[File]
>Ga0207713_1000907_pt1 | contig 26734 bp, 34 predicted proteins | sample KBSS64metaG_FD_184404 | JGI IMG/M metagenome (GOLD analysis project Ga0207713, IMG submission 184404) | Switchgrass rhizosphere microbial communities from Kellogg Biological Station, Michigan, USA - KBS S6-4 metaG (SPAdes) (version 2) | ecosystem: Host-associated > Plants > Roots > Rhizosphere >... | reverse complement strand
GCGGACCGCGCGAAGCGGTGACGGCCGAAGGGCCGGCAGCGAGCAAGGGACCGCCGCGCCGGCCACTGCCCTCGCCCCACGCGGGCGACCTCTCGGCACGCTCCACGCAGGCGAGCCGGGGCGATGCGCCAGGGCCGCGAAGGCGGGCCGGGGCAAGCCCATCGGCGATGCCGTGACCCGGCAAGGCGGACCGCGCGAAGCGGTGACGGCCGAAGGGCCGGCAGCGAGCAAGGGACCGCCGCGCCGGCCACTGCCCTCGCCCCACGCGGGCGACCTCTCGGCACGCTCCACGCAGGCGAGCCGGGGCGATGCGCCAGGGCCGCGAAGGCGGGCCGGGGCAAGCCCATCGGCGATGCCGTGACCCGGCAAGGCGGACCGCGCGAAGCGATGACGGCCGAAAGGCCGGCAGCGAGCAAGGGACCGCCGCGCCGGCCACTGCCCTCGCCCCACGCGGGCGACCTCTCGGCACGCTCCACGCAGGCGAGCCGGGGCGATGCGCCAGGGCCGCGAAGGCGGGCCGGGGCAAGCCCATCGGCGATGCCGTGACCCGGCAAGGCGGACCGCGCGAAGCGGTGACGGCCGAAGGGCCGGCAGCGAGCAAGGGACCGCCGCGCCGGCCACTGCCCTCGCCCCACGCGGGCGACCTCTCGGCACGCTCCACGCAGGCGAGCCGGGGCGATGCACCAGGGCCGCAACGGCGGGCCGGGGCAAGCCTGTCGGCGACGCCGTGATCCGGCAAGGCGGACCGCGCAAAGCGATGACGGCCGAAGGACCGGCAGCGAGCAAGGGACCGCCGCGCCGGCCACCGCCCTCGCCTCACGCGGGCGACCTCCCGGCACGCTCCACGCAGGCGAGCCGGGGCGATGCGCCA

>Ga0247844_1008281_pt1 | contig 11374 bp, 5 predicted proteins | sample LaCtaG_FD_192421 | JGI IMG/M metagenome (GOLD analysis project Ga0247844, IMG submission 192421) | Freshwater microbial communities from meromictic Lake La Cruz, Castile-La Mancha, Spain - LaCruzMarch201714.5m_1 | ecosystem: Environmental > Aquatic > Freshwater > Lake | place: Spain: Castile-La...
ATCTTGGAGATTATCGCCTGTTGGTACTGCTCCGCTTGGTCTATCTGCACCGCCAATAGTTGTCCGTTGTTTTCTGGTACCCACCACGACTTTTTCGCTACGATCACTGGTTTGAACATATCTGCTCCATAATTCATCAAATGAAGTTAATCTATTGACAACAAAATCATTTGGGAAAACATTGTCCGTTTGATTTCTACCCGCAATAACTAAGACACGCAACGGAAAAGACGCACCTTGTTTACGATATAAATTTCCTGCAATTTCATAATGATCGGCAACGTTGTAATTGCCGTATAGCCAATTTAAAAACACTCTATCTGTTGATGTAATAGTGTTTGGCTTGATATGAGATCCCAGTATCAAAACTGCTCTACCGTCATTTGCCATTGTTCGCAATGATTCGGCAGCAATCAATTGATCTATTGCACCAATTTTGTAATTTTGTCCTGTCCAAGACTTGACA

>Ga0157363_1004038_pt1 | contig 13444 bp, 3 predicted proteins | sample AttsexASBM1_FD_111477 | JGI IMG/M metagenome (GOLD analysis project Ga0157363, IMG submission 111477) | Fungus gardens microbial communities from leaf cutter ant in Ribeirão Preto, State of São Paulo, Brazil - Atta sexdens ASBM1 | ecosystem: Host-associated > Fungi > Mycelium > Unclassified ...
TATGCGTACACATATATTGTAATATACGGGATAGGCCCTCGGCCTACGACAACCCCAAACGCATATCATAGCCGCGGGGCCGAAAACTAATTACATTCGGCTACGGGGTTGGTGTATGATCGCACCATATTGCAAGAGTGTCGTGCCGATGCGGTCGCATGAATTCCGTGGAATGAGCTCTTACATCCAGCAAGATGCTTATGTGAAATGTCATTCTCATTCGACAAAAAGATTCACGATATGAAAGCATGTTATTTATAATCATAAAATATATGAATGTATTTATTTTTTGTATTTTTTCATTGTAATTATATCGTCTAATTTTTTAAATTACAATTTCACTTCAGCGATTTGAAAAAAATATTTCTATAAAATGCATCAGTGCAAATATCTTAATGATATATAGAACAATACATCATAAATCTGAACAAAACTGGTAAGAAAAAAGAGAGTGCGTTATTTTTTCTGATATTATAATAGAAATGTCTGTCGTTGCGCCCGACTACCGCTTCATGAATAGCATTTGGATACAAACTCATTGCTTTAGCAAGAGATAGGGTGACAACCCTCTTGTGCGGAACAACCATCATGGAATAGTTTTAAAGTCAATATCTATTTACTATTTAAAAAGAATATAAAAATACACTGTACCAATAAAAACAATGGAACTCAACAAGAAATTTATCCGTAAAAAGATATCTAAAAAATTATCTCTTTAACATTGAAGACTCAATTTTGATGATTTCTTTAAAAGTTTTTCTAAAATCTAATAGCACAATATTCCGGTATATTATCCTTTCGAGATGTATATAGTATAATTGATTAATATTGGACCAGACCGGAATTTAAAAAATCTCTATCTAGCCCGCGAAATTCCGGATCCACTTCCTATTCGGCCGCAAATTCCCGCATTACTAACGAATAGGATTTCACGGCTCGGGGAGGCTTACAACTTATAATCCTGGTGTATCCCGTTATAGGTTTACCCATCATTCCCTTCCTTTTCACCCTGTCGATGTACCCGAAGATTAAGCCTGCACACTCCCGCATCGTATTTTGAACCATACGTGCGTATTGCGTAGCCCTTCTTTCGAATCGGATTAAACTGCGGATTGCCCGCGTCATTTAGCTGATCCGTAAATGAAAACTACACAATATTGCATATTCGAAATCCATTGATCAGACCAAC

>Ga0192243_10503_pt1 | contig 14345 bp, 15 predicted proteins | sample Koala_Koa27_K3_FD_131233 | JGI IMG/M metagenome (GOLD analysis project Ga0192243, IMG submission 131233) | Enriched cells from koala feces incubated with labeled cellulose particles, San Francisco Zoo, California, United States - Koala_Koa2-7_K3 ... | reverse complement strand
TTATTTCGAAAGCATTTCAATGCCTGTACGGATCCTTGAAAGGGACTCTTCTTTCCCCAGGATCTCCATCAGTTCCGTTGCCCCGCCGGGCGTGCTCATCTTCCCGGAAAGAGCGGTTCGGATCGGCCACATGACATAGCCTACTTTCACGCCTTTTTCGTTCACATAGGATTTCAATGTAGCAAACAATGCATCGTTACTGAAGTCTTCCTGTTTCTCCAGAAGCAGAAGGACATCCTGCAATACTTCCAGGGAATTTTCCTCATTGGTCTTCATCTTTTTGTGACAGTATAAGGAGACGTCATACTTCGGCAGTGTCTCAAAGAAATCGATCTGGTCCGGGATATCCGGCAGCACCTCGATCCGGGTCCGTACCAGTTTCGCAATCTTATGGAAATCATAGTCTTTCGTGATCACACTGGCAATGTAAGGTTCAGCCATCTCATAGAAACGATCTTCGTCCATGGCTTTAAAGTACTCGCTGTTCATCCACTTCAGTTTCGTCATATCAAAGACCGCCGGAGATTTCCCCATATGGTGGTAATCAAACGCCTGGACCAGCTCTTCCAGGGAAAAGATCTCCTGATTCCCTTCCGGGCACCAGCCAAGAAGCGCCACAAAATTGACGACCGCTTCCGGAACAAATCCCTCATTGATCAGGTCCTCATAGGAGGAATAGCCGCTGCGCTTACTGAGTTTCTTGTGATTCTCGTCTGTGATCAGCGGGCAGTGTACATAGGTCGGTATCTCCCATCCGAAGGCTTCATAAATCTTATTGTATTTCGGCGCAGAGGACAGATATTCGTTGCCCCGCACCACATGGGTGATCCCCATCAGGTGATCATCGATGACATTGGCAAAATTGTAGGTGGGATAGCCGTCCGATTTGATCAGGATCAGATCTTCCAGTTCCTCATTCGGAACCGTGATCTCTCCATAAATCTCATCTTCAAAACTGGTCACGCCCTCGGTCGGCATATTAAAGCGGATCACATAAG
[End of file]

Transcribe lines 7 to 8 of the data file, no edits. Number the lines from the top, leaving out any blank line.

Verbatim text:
>Ga0192243_10503_pt1 | contig 14345 bp, 15 predicted proteins | sample Koala_Koa27_K3_FD_131233 | JGI IMG/M metagenome (GOLD analysis project Ga0192243, IMG submission 131233) | Enriched cells from koala feces incubated with labeled cellulose particles, San Francisco Zoo, California, United States - Koala_Koa2-7_K3 ... | reverse complement strand
TTATTTCGAAAGCATTTCAATGCCTGTACGGATCCTTGAAAGGGACTCTTCTTTCCCCAGGATCTCCATCAGTTCCGTTGCCCCGCCGGGCGTGCTCATCTTCCCGGAAAGAGCGGTTCGGATCGGCCACATGACATAGCCTACTTTCACGCCTTTTTCGTTCACATAGGATTTCAATGTAGCAAACAATGCATCGTTACTGAAGTCTTCCTGTTTCTCCAGAAGCAGAAGGACATCCTGCAATACTTCCAGGGAATTTTCCTCATTGGTCTTCATCTTTTTGTGACAGTATAAGGAGACGTCATACTTCGGCAGTGTCTCAAAGAAATCGATCTGGTCCGGGATATCCGGCAGCACCTCGATCCGGGTCCGTACCAGTTTCGCAATCTTATGGAAATCATAGTCTTTCGTGATCACACTGGCAATGTAAGGTTCAGCCATCTCATAGAAACGATCTTCGTCCATGGCTTTAAAGTACTCGCTGTTCATCCACTTCAGTTTCGTCATATCAAAGACCGCCGGAGATTTCCCCATATGGTGGTAATCAAACGCCTGGACCAGCTCTTCCAGGGAAAAGATCTCCTGATTCCCTTCCGGGCACCAGCCAAGAAGCGCCACAAAATTGACGACCGCTTCCGGAACAAATCCCTCATTGATCAGGTCCTCATAGGAGGAATAGCCGCTGCGCTTACTGAGTTTCTTGTGATTCTCGTCTGTGATCAGCGGGCAGTGTACATAGGTCGGTATCTCCCATCCGAAGGCTTCATAAATCTTATTGTATTTCGGCGCAGAGGACAGATATTCGTTGCCCCGCACCACATGGGTGATCCCCATCAGGTGATCATCGATGACATTGGCAAAATTGTAGGTGGGATAGCCGTCCGATTTGATCAGGATCAGATCTTCCAGTTCCTCATTCGGAACCGTGATCTCTCCATAAATCTCATCTTCAAAACTGGTCACGCCCTCGGTCGGCATATTAAAGCGGATCACATAAG